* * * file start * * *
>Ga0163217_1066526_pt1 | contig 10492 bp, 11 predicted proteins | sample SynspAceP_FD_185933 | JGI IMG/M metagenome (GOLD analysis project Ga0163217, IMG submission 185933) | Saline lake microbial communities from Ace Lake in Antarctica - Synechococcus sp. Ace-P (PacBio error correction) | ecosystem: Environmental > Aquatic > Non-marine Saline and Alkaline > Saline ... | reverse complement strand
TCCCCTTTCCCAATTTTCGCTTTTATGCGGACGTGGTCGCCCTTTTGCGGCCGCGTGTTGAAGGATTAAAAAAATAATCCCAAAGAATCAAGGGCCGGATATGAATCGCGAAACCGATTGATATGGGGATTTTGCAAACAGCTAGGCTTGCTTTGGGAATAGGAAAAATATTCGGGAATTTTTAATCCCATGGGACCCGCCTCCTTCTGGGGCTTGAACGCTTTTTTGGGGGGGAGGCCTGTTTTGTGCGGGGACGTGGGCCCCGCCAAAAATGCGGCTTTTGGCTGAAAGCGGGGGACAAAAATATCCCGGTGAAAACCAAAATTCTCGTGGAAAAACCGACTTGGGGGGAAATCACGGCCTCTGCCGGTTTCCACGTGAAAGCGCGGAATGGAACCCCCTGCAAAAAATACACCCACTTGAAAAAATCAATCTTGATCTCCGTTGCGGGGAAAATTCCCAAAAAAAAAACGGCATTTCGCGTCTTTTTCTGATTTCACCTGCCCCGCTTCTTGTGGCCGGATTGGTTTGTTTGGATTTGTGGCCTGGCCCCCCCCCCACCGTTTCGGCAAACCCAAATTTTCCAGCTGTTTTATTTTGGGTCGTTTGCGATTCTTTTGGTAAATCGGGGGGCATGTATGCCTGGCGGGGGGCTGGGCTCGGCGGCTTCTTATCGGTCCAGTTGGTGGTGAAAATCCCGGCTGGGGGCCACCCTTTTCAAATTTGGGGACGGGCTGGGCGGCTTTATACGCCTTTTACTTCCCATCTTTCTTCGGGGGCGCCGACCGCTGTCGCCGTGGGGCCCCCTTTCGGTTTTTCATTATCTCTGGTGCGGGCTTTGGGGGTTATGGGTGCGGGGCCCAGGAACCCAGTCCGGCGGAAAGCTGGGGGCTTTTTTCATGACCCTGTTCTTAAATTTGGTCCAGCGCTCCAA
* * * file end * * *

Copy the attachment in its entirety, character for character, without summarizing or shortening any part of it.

>Ga0163217_1066526_pt1 | contig 10492 bp, 11 predicted proteins | sample SynspAceP_FD_185933 | JGI IMG/M metagenome (GOLD analysis project Ga0163217, IMG submission 185933) | Saline lake microbial communities from Ace Lake in Antarctica - Synechococcus sp. Ace-P (PacBio error correction) | ecosystem: Environmental > Aquatic > Non-marine Saline and Alkaline > Saline ... | reverse complement strand
TCCCCTTTCCCAATTTTCGCTTTTATGCGGACGTGGTCGCCCTTTTGCGGCCGCGTGTTGAAGGATTAAAAAAATAATCCCAAAGAATCAAGGGCCGGATATGAATCGCGAAACCGATTGATATGGGGATTTTGCAAACAGCTAGGCTTGCTTTGGGAATAGGAAAAATATTCGGGAATTTTTAATCCCATGGGACCCGCCTCCTTCTGGGGCTTGAACGCTTTTTTGGGGGGGAGGCCTGTTTTGTGCGGGGACGTGGGCCCCGCCAAAAATGCGGCTTTTGGCTGAAAGCGGGGGACAAAAATATCCCGGTGAAAACCAAAATTCTCGTGGAAAAACCGACTTGGGGGGAAATCACGGCCTCTGCCGGTTTCCACGTGAAAGCGCGGAATGGAACCCCCTGCAAAAAATACACCCACTTGAAAAAATCAATCTTGATCTCCGTTGCGGGGAAAATTCCCAAAAAAAAAACGGCATTTCGCGTCTTTTTCTGATTTCACCTGCCCCGCTTCTTGTGGCCGGATTGGTTTGTTTGGATTTGTGGCCTGGCCCCCCCCCCACCGTTTCGGCAAACCCAAATTTTCCAGCTGTTTTATTTTGGGTCGTTTGCGATTCTTTTGGTAAATCGGGGGGCATGTATGCCTGGCGGGGGGCTGGGCTCGGCGGCTTCTTATCGGTCCAGTTGGTGGTGAAAATCCCGGCTGGGGGCCACCCTTTTCAAATTTGGGGACGGGCTGGGCGGCTTTATACGCCTTTTACTTCCCATCTTTCTTCGGGGGCGCCGACCGCTGTCGCCGTGGGGCCCCCTTTCGGTTTTTCATTATCTCTGGTGCGGGCTTTGGGGGTTATGGGTGCGGGGCCCAGGAACCCAGTCCGGCGGAAAGCTGGGGGCTTTTTTCATGACCCTGTTCTTAAATTTGGTCCAGCGCTCCAA